COVID-19 is a new type of coronavirus; coronaviruses are a large family of viruses, some causing illness in people and others that circulate among animals. Other coronaviruses include the common cold and Severe Acute Respiratory Syndrome (SARS). COVID-19 is believed to have emerged from an animal source and is now capable of spreading from person-to-person. There is currently no vaccine to prevent COVID-19.
The symptoms of COVID-19 can mirror illnesses such as influenza. Patients with COVID-19 typically display symptoms such as fever (100.4°F or higher), cough, and/or shortness of breath within 2 to 14 days of exposure to the virus. Approximately 80% of those affected with COVID-19 report mild to moderate illness and experience a complete recovery. Some experience more severe illness. People who are more vulnerable to the illness include individuals who are over age 65 with underlying health conditions, immunocompromised, ill or have underlying chronic health conditions, such as heart disease or diabetes.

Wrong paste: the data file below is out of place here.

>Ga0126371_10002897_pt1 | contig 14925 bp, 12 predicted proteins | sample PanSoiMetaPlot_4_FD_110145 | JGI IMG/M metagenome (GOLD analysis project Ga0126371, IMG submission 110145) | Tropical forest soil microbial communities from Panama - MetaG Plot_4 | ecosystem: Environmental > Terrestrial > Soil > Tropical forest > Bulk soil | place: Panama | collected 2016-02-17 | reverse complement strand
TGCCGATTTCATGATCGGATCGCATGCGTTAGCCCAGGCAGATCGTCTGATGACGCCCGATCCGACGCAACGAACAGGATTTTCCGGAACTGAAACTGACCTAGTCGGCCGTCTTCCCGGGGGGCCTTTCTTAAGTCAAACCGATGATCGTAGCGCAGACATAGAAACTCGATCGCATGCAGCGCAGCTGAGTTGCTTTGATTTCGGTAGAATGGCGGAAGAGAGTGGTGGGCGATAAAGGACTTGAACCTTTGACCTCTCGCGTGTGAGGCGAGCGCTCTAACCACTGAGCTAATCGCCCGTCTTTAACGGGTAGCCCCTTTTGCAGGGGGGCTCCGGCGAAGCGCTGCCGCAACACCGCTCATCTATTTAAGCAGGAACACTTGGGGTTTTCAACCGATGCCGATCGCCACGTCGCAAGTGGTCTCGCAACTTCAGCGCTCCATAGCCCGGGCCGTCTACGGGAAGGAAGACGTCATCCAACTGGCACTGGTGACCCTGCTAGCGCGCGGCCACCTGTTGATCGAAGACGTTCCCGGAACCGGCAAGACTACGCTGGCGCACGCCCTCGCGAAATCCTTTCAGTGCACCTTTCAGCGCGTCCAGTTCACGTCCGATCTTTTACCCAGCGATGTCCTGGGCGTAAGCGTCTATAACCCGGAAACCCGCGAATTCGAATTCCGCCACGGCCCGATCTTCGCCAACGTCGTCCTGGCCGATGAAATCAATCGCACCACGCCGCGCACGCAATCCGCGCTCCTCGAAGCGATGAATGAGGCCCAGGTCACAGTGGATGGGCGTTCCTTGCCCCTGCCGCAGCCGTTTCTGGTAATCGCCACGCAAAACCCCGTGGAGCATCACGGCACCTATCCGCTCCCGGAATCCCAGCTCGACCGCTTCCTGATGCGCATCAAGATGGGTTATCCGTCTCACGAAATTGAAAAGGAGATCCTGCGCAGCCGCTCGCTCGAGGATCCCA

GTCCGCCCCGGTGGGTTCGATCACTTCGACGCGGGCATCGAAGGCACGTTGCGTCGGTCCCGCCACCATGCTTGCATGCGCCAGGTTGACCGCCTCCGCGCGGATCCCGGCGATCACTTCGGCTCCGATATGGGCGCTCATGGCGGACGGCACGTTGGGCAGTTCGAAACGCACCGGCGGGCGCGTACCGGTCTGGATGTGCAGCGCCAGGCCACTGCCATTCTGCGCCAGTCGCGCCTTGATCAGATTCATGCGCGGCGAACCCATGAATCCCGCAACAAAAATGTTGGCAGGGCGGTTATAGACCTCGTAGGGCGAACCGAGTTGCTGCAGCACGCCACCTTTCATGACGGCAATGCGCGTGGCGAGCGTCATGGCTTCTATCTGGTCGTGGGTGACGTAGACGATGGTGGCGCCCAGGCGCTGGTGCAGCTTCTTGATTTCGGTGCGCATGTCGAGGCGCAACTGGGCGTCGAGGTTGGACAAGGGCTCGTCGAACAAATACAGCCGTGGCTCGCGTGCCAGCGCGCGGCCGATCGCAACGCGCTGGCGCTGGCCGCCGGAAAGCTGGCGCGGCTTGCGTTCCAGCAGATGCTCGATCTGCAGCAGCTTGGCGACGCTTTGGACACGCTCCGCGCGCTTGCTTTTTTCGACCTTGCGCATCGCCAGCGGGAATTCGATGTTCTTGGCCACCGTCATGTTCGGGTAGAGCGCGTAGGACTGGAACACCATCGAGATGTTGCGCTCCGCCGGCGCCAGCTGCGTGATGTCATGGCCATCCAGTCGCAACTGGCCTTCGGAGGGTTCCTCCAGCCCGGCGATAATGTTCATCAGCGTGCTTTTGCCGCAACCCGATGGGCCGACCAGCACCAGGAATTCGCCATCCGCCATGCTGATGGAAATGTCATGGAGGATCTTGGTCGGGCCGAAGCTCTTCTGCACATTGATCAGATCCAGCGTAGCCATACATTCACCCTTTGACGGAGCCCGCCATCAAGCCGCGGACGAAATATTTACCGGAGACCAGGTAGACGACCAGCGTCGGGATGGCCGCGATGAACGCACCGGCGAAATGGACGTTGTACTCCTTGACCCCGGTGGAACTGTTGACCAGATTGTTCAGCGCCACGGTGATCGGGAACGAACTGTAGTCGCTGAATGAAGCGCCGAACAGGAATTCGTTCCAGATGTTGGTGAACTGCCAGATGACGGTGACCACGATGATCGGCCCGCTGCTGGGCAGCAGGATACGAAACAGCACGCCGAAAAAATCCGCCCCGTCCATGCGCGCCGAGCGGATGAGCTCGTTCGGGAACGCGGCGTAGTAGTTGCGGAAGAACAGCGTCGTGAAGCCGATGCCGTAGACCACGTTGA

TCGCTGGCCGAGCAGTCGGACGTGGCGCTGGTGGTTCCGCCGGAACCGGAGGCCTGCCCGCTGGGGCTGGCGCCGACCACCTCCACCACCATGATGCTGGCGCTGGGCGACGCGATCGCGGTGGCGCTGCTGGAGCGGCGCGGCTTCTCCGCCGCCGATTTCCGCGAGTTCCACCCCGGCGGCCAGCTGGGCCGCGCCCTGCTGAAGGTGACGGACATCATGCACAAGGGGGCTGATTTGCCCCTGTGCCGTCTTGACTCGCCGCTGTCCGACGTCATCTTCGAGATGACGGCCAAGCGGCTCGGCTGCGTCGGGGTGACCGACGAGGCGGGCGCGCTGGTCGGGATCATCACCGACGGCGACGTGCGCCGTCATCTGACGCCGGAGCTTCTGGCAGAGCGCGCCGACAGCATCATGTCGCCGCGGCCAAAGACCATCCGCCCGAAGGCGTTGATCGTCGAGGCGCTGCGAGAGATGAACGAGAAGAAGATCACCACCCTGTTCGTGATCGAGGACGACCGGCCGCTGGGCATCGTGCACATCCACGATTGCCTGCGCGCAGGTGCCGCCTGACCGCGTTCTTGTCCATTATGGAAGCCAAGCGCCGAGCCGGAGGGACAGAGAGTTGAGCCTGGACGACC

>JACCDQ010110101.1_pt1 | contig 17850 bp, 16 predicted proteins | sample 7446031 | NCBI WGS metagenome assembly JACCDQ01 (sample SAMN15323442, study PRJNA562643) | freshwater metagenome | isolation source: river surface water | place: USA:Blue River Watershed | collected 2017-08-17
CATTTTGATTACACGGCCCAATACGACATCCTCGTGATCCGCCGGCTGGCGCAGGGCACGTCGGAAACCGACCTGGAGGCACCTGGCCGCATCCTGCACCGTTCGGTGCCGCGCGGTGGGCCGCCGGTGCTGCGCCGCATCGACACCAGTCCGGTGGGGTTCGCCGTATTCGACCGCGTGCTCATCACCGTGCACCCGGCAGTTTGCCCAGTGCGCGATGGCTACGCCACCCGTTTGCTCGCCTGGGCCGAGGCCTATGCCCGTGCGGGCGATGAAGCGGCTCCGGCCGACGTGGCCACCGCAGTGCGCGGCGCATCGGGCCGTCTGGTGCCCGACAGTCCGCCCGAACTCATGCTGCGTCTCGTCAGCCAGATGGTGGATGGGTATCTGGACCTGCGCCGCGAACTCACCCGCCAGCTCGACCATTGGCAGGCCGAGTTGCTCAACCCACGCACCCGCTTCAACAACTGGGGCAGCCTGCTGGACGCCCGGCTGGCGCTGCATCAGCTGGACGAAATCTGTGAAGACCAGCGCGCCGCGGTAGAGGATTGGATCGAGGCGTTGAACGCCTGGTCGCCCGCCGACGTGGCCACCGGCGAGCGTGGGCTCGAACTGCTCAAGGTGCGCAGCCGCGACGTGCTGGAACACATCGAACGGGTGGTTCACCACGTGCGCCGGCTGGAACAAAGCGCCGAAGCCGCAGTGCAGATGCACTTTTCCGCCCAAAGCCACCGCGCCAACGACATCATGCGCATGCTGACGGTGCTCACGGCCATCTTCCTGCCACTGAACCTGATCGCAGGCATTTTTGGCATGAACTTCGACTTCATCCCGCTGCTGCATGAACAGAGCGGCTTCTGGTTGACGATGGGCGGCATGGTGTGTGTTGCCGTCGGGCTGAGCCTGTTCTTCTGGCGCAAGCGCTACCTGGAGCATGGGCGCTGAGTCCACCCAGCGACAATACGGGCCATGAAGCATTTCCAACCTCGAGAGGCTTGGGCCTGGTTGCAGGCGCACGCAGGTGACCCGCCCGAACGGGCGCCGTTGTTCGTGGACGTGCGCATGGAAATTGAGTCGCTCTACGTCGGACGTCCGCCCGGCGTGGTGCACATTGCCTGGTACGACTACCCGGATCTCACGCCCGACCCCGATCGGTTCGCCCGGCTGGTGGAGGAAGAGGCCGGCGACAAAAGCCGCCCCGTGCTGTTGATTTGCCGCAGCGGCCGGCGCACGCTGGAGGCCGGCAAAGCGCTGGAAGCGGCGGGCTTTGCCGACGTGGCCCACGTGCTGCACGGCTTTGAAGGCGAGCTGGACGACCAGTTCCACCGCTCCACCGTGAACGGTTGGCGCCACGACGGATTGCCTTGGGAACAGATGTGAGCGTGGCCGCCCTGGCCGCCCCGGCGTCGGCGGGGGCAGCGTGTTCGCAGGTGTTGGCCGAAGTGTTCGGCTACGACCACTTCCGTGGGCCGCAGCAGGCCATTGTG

Personal prevention measures are fundamental in preventing the spread of COVID-19 and other respiratory illnesses. The department recommends that individuals:
- Avoid close contact with people who are sick.
- Avoid touching your eyes, nose, and mouth.
- Stay home when you are sick.
- Cover your coughs and sneezes with a tissue, then throw the tissue in the trash.
- Clean and disinfect frequently touched objects and surfaces using a regular household cleaning spray or wipe.
- Wash your hands often with soap and water for at least 20 seconds, especially after going to the bathroom, before eating, and after blowing your nose, coughing, or sneezing.
- If soap and water are not readily available, use an alcohol-based hand sanitizer with at least 60% alcohol.
- Follow CDC’s recommendations for using a facemask.
CDC does not recommend that people who are well wear a facemask to protect themselves from respiratory diseases, including COVID-19.
Facemasks should be used by people who show symptoms of COVID-19 to help prevent the spread of the disease to others. The use of facemasks is also crucial for health workers and people who are taking care of someone in close settings (at home or in a health care facility).
If soap and water are not readily available, use an alcohol-based hand sanitizer with at least 60% alcohol.
See more on the CDC website – www.cdc.gov/coronavirus/